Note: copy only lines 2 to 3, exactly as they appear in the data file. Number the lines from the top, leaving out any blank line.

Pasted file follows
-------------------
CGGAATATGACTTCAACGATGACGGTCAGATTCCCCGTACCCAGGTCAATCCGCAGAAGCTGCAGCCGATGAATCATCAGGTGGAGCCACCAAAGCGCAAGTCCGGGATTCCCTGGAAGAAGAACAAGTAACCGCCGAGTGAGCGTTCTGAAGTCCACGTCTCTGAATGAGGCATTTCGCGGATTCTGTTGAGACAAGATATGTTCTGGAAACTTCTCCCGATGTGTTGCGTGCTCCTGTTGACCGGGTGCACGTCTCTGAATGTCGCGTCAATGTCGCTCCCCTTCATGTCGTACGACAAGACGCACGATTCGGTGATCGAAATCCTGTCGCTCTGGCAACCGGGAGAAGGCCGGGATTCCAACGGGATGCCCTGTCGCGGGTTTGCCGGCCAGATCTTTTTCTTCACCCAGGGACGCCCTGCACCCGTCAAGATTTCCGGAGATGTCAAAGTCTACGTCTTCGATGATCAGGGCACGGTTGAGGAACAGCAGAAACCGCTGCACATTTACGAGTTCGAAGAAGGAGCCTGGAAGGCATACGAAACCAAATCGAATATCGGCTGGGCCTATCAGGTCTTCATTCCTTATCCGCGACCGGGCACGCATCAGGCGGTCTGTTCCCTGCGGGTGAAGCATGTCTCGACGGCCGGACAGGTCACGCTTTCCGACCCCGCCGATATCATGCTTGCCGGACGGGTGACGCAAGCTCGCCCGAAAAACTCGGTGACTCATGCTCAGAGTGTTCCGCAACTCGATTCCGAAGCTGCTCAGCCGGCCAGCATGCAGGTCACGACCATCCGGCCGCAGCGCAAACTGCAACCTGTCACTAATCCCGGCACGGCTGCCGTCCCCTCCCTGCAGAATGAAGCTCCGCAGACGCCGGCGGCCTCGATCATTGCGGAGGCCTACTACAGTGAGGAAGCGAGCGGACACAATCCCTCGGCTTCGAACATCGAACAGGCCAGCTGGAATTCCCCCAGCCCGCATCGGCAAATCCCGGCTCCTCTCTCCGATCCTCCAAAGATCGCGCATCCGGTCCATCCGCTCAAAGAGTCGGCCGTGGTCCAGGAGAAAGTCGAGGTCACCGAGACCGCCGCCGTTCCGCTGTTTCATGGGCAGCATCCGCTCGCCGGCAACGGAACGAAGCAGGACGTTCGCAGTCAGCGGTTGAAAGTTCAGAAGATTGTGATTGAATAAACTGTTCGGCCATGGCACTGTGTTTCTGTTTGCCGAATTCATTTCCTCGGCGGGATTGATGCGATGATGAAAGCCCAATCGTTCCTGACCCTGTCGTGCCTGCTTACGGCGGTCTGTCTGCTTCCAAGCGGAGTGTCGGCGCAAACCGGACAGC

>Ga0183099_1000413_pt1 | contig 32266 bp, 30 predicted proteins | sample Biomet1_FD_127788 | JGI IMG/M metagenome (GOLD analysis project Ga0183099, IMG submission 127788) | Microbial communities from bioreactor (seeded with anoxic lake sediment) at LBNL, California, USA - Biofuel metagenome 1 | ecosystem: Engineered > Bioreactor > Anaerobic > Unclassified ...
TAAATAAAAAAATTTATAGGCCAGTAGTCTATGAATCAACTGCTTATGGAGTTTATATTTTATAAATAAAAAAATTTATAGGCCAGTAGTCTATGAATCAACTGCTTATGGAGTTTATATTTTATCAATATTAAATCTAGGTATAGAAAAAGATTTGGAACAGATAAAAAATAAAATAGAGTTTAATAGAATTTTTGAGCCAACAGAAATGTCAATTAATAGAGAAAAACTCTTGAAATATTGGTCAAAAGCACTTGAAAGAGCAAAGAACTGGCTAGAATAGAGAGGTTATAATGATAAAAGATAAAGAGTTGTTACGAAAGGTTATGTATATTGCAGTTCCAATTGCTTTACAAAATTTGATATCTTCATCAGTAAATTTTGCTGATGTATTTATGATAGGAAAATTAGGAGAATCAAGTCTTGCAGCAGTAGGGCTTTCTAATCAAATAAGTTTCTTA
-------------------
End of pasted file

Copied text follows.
>Ga0183099_1000413_pt1 | contig 32266 bp, 30 predicted proteins | sample Biomet1_FD_127788 | JGI IMG/M metagenome (GOLD analysis project Ga0183099, IMG submission 127788) | Microbial communities from bioreactor (seeded with anoxic lake sediment) at LBNL, California, USA - Biofuel metagenome 1 | ecosystem: Engineered > Bioreactor > Anaerobic > Unclassified ...
TAAATAAAAAAATTTATAGGCCAGTAGTCTATGAATCAACTGCTTATGGAGTTTATATTTTATAAATAAAAAAATTTATAGGCCAGTAGTCTATGAATCAACTGCTTATGGAGTTTATATTTTATCAATATTAAATCTAGGTATAGAAAAAGATTTGGAACAGATAAAAAATAAAATAGAGTTTAATAGAATTTTTGAGCCAACAGAAATGTCAATTAATAGAGAAAAACTCTTGAAATATTGGTCAAAAGCACTTGAAAGAGCAAAGAACTGGCTAGAATAGAGAGGTTATAATGATAAAAGATAAAGAGTTGTTACGAAAGGTTATGTATATTGCAGTTCCAATTGCTTTACAAAATTTGATATCTTCATCAGTAAATTTTGCTGATGTATTTATGATAGGAAAATTAGGAGAATCAAGTCTTGCAGCAGTAGGGCTTTCTAATCAAATAAGTTTCTTA